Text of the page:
The Macroeconomic Effects of Universal Basic Income Programs
What are the consequences of a nationwide reform of a transfer system based on means-testing toward one of unconditional transfers? I answer this question with a quantitative model to assess the general equilibrium, inequality, and welfare effects of substituting the current US income security system with a universal basic income (UBI) policy. To do so, I develop an overlapping generations model with idiosyncratic income risk that incorporates intensive and extensive margins of the labor supply, on-the-job learning, and child-bearing costs. The tax-transfer system closely mimics the US design. I calibrate the model to the US economy and conduct counterfactual analyses that implement reforms toward a UBI. I find that an expenditure-neutral reform has moderate impacts on agents’ labor supply response but induces aggregate capital and output to grow due to larger precautionary savings. A UBI of $1,000 monthly requires a substantial increase in the tax rate of consumption used to clear the government budget and leads to an overall decrease in the macroeconomic aggregates, stemming from a drop in the labor supply. In both cases, the economy has more equally distributed disposable income and consumption. The UBI economy constitutes a welfare loss at the transition if it is expenditure-neutral and results in a gain in the second scenario.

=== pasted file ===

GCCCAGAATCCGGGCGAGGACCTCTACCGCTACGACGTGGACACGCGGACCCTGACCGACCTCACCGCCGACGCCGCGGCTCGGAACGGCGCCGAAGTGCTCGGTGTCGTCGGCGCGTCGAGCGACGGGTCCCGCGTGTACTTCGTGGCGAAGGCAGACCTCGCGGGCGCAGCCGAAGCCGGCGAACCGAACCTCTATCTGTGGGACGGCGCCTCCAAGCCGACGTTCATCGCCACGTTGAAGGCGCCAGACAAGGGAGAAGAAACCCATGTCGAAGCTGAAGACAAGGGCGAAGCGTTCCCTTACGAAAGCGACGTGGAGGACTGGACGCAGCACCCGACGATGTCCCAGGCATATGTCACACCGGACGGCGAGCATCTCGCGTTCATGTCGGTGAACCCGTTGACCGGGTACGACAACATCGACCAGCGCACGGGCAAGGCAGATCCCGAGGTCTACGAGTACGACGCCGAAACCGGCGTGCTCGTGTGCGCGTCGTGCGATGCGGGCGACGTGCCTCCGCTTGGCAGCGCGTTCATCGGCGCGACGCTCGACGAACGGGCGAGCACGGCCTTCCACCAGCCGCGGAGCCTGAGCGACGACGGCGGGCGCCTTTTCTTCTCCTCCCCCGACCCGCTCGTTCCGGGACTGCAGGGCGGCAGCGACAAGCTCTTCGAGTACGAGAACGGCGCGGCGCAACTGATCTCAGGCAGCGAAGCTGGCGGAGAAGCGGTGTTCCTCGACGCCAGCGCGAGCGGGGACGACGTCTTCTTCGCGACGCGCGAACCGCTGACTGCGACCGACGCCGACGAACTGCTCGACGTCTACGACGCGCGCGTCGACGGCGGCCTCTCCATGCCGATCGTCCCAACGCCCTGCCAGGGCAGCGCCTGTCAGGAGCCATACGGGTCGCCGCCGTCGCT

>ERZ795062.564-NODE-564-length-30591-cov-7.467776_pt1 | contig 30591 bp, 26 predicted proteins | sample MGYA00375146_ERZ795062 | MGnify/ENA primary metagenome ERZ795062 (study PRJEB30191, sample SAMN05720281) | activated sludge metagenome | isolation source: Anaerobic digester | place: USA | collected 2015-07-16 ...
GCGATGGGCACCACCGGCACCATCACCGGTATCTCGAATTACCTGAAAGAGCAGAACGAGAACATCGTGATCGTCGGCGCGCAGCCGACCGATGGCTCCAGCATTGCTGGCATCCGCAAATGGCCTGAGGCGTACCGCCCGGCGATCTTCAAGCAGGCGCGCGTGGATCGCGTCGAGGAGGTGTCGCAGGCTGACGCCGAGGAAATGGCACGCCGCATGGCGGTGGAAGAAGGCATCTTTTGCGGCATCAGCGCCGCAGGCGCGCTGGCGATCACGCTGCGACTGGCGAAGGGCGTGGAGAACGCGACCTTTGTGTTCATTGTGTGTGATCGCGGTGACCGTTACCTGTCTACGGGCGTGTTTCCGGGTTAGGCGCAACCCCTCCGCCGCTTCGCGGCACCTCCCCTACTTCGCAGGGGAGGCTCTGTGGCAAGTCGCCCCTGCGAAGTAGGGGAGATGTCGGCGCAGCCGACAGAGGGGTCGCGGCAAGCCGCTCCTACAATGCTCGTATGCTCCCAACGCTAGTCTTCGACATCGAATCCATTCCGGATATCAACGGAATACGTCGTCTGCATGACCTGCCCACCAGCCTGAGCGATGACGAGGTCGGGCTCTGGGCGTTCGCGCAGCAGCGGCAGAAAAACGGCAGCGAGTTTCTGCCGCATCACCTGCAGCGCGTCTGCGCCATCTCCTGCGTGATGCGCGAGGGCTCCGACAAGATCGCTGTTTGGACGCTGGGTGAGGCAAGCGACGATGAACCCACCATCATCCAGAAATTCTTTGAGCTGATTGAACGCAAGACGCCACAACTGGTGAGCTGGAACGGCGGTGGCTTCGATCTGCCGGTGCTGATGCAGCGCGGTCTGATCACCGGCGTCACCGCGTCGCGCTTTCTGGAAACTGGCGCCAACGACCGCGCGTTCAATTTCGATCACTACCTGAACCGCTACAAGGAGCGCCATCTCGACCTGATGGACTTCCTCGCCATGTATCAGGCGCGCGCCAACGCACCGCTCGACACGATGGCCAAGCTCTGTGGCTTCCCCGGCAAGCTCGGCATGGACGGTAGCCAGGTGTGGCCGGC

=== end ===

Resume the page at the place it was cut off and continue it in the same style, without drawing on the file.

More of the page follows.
Keywords: Universal Basic Income, Social Insurance, Overlapping Generations, Labor Supply.
JEL codes: E21, H24, J22.
Suggested citation: Luduvice, André Victor Doherty. 2021. "The Macroeconomic Effects of Universal Basic Income Programs." Federal Reserve Bank of Cleveland, Working Paper No. 21-21. https://doi.org/10.26509/frbc-wp-202121.